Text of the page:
|Subject: Indonesia Hopes E Timor Refugees
Return Home Despite Vote
Associated Press June 21, 2001
Indonesia Hopes E Timor Refugees Return Home Despite Vote
JAKARTA (AP)--Indonesia hopes tens of thousands of refugees in Indonesian-controlled West Timor will return to their East Timor homeland even though 98% have opted to stay put, top security minister Agum Gumelar said Thursday.
He said the government wanted the refugees to return to East Timor after historic elections there for a new governing assembly in August.
The refugees fled their homeland more than 20 months ago after it voted to break away from Indonesia in a U.N.-sponsored referendum. That ballot sparked a bloody rampage by anti-independence militias and prompted approximately 250,000 to flee to West Timor.
Aid agencies have repatriated most of them to East Timor, which is now under U.N. administration ahead of full independence next year. However, about 50,000 refugees remain.
Earlier this month, Indonesian authorities asked each refugee to choose between going home or staying in Indonesia. The overwhelming majority chose to remain.
"Ninety-eight percent of them want to stay in Indonesia. We hope that is a temporary choice," Gumelar told reporters after a Cabinet meeting.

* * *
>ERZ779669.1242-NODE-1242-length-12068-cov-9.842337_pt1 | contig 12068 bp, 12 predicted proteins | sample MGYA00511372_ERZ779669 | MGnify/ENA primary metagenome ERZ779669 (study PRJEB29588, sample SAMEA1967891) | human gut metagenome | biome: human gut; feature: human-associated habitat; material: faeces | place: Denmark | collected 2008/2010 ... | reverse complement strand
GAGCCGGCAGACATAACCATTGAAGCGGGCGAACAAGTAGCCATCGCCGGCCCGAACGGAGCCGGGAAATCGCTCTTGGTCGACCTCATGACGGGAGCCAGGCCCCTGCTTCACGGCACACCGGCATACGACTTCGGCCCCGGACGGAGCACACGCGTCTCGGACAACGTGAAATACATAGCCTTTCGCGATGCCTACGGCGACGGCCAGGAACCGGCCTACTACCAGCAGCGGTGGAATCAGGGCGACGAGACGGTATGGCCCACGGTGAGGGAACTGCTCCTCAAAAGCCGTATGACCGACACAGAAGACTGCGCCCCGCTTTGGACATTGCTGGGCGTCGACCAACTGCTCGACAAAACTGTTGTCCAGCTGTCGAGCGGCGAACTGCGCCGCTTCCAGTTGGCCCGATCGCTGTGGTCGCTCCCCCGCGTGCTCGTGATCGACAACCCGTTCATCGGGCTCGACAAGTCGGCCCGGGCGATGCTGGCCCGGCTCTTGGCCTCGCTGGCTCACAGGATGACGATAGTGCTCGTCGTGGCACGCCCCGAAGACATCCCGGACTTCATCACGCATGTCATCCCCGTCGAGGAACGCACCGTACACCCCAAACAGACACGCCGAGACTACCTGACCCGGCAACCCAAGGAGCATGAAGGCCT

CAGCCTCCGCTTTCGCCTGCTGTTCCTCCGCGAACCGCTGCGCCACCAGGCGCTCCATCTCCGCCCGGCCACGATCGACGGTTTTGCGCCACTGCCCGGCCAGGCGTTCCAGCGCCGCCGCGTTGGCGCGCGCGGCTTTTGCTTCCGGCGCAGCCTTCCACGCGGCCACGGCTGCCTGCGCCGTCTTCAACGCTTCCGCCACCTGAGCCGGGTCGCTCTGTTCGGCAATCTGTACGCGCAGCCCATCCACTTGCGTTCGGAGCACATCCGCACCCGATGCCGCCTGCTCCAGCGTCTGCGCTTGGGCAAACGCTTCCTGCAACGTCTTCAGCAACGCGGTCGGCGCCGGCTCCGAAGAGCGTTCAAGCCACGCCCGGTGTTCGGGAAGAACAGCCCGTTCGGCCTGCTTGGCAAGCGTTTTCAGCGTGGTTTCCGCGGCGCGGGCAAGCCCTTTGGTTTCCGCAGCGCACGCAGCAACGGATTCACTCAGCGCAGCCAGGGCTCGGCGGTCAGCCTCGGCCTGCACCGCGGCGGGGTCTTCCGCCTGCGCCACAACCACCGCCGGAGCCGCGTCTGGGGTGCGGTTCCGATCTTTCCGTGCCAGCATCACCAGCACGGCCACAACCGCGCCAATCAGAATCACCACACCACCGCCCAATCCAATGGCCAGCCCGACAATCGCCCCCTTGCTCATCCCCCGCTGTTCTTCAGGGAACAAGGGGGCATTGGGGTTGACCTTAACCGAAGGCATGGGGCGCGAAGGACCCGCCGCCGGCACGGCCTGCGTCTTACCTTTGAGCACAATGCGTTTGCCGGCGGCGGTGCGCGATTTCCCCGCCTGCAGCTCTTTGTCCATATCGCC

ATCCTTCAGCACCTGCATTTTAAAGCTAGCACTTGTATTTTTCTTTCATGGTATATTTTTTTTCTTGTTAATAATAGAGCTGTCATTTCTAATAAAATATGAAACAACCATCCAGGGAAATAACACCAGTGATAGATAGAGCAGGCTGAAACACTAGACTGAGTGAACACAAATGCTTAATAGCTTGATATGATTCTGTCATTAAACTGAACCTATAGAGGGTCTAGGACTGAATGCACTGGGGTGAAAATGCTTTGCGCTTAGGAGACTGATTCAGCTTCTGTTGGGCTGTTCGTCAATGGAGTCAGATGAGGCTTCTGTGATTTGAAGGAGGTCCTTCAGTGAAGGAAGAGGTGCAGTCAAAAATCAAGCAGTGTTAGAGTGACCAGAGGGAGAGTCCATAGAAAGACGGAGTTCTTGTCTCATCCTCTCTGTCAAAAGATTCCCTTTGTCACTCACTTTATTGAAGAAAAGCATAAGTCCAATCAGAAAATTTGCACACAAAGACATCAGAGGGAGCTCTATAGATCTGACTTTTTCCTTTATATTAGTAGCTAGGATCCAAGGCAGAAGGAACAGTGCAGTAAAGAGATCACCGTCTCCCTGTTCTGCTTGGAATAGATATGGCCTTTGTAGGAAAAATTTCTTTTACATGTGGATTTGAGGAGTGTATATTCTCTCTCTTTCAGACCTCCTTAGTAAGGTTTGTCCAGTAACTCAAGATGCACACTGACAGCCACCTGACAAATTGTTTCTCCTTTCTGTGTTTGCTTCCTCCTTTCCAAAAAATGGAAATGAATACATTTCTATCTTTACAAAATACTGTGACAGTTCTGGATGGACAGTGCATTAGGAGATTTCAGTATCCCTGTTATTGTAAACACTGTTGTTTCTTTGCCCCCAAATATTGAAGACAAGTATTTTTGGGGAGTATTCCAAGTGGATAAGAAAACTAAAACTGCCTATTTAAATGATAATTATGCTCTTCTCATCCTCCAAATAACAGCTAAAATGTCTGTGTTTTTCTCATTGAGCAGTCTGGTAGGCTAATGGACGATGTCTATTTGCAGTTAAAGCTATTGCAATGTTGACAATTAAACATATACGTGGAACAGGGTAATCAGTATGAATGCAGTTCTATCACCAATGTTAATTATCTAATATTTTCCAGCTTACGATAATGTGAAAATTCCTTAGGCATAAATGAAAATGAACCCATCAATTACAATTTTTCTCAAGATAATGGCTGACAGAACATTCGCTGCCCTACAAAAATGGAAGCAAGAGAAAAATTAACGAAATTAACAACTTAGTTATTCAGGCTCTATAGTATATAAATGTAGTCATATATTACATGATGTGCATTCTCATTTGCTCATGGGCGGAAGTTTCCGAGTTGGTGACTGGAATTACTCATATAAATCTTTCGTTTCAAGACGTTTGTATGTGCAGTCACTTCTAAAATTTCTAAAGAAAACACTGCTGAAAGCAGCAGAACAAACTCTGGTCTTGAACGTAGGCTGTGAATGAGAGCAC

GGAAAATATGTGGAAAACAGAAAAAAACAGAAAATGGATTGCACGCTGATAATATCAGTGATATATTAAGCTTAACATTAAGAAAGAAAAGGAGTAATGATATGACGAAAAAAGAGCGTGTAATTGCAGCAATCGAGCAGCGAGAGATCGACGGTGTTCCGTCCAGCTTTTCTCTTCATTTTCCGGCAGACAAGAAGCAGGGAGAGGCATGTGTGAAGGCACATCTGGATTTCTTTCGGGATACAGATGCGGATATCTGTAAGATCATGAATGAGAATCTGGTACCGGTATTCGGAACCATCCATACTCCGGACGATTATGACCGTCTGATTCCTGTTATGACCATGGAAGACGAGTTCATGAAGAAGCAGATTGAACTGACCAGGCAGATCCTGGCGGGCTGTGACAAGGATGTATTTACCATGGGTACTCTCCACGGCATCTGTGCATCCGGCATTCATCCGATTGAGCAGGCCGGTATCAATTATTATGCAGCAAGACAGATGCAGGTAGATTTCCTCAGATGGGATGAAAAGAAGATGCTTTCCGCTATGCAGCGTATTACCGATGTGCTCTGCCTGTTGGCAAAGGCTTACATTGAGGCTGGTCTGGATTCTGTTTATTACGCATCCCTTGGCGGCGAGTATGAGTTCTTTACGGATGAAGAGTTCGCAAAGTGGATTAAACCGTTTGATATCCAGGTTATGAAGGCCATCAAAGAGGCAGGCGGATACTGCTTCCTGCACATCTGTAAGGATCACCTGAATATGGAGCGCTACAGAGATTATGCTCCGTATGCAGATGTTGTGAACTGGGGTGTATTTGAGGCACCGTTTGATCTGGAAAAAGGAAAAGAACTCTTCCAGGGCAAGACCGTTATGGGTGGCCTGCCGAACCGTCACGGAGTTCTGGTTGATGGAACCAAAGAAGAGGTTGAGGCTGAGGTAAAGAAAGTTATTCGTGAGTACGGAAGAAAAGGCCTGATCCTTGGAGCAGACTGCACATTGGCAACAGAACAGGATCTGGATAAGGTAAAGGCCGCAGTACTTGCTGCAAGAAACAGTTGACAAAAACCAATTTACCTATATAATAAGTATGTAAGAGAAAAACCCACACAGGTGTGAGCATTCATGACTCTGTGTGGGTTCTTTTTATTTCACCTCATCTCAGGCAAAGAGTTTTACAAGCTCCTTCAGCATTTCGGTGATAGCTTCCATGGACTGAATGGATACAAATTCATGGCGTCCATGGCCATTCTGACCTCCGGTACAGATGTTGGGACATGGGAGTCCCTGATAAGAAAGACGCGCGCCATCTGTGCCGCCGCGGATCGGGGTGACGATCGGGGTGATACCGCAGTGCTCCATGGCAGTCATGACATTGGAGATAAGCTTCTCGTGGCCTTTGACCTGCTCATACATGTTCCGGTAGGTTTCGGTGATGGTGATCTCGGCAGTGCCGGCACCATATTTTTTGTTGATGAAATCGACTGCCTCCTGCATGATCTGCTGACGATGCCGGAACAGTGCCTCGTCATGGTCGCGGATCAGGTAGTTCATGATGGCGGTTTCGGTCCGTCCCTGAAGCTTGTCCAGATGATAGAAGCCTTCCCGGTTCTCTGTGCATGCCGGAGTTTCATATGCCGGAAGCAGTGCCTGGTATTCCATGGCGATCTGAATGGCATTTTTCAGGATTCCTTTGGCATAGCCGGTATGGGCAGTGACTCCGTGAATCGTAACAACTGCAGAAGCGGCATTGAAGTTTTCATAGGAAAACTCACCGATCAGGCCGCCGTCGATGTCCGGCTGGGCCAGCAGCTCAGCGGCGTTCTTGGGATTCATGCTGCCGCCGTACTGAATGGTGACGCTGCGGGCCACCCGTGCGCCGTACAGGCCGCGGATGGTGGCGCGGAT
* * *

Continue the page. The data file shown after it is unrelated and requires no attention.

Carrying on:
Indonesia's government had initially planned to resettle many of the refugees on other Indonesian islands. However, with the country's economy in crisis, the cash-strapped authorities have had to reconsider.
Some human rights groups and aid agencies accuse militiamen of intimidating many of the refugees to remain in West Timor.
MANY EAST TIMORESE REFUGEES SEE REPATRIATION PROCESS AS A MYSTERY
Kupang, June 20 (ANTARA) - Despite the Government's promise to repatriate East Timorese refugees to their homeland, many of them (refugees) saw the procedure of their repatriation as a big mystery.
Two East Timorese refugees coming from Manatuto regency came to the East Nusa Tenggara (NTT) provincial administration office's public relation unit here on Wednesday to ask about the process of their repatriation.
To ANTARA, the two refugess who refused to be named said they firstly came to the province's handicraft promotion center widely known as a transit point.
However, they found the center empty as there was no such activity relating to repatriation process, they said.
Septory Simon, a spokesman for the provincial administration office, said the two East Timorese had met him and expressed their confusion about their repatriation to East Timor in Tetun language.
Simon said he suggested them to come to Indonesian office of the East Timorese Refugee Task Force to gather eligible information on their repatriation.
About 2,000 out of more than 150,000 East Timorese refugees opted to return to their homeland, Timor Lorasae, which seceded from Indonesia since October 1999 as the consequence of the pro-independence camp's victory in the UN-organised ballot in August 1999.
Some 98 percent of total number of eligible voters decided to keep staying in Indonesia and become the Indonesian citizens.
The Indonesian government vowed to resettle those who had opted to remain in Indonesia, and deport those who had chosen to return to East Timor.
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